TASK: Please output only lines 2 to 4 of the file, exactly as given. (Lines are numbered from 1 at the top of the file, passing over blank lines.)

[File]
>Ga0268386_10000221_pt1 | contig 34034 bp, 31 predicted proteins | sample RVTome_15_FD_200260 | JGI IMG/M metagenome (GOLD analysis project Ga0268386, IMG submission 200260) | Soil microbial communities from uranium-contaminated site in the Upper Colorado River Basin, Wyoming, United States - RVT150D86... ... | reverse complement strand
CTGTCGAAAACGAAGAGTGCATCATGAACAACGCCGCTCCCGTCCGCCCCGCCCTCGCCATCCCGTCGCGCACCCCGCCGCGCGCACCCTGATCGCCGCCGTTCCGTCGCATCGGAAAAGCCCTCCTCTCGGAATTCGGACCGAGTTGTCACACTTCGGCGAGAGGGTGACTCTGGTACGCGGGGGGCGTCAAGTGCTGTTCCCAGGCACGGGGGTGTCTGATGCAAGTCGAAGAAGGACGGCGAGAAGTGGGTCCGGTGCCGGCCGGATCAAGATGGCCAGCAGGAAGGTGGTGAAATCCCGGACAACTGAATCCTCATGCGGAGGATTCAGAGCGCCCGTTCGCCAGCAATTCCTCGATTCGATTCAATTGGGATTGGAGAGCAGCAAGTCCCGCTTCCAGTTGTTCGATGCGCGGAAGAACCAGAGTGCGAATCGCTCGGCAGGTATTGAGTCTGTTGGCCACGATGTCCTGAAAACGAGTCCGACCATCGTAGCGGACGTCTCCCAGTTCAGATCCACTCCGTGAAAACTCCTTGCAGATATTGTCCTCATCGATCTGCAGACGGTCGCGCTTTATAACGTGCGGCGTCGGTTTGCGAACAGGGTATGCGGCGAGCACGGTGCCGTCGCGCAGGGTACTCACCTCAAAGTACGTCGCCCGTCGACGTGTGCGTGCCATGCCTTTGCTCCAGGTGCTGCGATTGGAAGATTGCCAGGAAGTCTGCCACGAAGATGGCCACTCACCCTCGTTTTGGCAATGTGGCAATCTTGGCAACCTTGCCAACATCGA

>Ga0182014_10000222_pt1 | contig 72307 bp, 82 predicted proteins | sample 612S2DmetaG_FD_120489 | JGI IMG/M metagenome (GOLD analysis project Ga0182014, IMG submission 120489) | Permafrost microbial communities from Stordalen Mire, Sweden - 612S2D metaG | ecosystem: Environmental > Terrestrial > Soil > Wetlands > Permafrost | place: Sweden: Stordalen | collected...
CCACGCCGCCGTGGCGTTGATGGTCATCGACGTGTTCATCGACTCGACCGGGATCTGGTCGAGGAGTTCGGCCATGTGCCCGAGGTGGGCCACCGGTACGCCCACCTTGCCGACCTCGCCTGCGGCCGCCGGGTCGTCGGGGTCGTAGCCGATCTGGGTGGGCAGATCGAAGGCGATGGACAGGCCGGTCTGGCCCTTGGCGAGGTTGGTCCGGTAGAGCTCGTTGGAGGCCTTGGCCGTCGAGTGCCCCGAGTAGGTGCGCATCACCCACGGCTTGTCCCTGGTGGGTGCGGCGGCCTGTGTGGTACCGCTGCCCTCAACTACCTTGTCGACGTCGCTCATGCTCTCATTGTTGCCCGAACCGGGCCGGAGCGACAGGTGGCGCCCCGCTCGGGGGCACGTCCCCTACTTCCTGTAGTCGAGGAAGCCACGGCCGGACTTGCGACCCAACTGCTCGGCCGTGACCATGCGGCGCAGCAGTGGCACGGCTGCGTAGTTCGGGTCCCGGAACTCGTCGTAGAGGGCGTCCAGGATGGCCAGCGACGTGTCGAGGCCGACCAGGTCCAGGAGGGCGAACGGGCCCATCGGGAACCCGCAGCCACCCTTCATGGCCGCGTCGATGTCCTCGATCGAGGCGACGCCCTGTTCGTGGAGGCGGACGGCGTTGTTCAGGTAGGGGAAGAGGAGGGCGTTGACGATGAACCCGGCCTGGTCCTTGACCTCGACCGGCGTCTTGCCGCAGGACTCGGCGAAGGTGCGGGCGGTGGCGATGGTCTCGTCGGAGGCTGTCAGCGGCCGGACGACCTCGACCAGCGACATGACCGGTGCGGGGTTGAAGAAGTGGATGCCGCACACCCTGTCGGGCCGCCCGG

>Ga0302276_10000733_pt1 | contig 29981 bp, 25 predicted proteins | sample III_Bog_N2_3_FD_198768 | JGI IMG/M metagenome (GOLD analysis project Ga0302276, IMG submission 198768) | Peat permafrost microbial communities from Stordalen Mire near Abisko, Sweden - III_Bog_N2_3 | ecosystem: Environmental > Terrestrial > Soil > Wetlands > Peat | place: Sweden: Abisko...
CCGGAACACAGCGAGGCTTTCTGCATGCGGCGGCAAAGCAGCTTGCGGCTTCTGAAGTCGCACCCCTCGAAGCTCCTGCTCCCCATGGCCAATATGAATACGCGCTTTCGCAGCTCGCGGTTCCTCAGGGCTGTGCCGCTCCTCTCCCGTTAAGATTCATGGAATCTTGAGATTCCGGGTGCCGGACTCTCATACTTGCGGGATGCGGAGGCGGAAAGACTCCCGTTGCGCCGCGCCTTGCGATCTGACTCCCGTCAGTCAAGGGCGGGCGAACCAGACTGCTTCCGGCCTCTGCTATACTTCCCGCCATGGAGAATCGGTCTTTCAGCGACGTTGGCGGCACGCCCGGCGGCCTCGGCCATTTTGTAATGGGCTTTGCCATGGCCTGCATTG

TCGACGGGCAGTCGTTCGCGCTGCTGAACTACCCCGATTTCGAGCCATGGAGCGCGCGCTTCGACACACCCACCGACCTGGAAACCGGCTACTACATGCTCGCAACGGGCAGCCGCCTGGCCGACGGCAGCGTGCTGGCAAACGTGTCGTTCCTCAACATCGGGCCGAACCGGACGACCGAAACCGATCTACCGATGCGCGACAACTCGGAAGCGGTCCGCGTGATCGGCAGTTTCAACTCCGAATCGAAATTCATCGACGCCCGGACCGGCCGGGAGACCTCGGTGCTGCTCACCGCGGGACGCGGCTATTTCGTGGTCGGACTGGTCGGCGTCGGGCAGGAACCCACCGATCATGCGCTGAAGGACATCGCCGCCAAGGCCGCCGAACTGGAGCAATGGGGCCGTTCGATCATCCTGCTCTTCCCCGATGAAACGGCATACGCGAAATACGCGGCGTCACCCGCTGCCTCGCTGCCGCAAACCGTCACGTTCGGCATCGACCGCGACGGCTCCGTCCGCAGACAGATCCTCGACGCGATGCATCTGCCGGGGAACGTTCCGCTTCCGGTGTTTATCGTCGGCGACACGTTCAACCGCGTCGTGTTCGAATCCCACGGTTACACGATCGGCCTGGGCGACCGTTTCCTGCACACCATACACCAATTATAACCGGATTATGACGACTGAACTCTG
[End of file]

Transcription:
CTGTCGAAAACGAAGAGTGCATCATGAACAACGCCGCTCCCGTCCGCCCCGCCCTCGCCATCCCGTCGCGCACCCCGCCGCGCGCACCCTGATCGCCGCCGTTCCGTCGCATCGGAAAAGCCCTCCTCTCGGAATTCGGACCGAGTTGTCACACTTCGGCGAGAGGGTGACTCTGGTACGCGGGGGGCGTCAAGTGCTGTTCCCAGGCACGGGGGTGTCTGATGCAAGTCGAAGAAGGACGGCGAGAAGTGGGTCCGGTGCCGGCCGGATCAAGATGGCCAGCAGGAAGGTGGTGAAATCCCGGACAACTGAATCCTCATGCGGAGGATTCAGAGCGCCCGTTCGCCAGCAATTCCTCGATTCGATTCAATTGGGATTGGAGAGCAGCAAGTCCCGCTTCCAGTTGTTCGATGCGCGGAAGAACCAGAGTGCGAATCGCTCGGCAGGTATTGAGTCTGTTGGCCACGATGTCCTGAAAACGAGTCCGACCATCGTAGCGGACGTCTCCCAGTTCAGATCCACTCCGTGAAAACTCCTTGCAGATATTGTCCTCATCGATCTGCAGACGGTCGCGCTTTATAACGTGCGGCGTCGGTTTGCGAACAGGGTATGCGGCGAGCACGGTGCCGTCGCGCAGGGTACTCACCTCAAAGTACGTCGCCCGTCGACGTGTGCGTGCCATGCCTTTGCTCCAGGTGCTGCGATTGGAAGATTGCCAGGAAGTCTGCCACGAAGATGGCCACTCACCCTCGTTTTGGCAATGTGGCAATCTTGGCAACCTTGCCAACATCGA

>Ga0182014_10000222_pt1 | contig 72307 bp, 82 predicted proteins | sample 612S2DmetaG_FD_120489 | JGI IMG/M metagenome (GOLD analysis project Ga0182014, IMG submission 120489) | Permafrost microbial communities from Stordalen Mire, Sweden - 612S2D metaG | ecosystem: Environmental > Terrestrial > Soil > Wetlands > Permafrost | place: Sweden: Stordalen | collected...
CCACGCCGCCGTGGCGTTGATGGTCATCGACGTGTTCATCGACTCGACCGGGATCTGGTCGAGGAGTTCGGCCATGTGCCCGAGGTGGGCCACCGGTACGCCCACCTTGCCGACCTCGCCTGCGGCCGCCGGGTCGTCGGGGTCGTAGCCGATCTGGGTGGGCAGATCGAAGGCGATGGACAGGCCGGTCTGGCCCTTGGCGAGGTTGGTCCGGTAGAGCTCGTTGGAGGCCTTGGCCGTCGAGTGCCCCGAGTAGGTGCGCATCACCCACGGCTTGTCCCTGGTGGGTGCGGCGGCCTGTGTGGTACCGCTGCCCTCAACTACCTTGTCGACGTCGCTCATGCTCTCATTGTTGCCCGAACCGGGCCGGAGCGACAGGTGGCGCCCCGCTCGGGGGCACGTCCCCTACTTCCTGTAGTCGAGGAAGCCACGGCCGGACTTGCGACCCAACTGCTCGGCCGTGACCATGCGGCGCAGCAGTGGCACGGCTGCGTAGTTCGGGTCCCGGAACTCGTCGTAGAGGGCGTCCAGGATGGCCAGCGACGTGTCGAGGCCGACCAGGTCCAGGAGGGCGAACGGGCCCATCGGGAACCCGCAGCCACCCTTCATGGCCGCGTCGATGTCCTCGATCGAGGCGACGCCCTGTTCGTGGAGGCGGACGGCGTTGTTCAGGTAGGGGAAGAGGAGGGCGTTGACGATGAACCCGGCCTGGTCCTTGACCTCGACCGGCGTCTTGCCGCAGGACTCGGCGAAGGTGCGGGCGGTGGCGATGGTCTCGTCGGAGGCTGTCAGCGGCCGGACGACCTCGACCAGCGACATGACCGGTGCGGGGTTGAAGAAGTGGATGCCGCACACCCTGTCGGGCCGCCCGG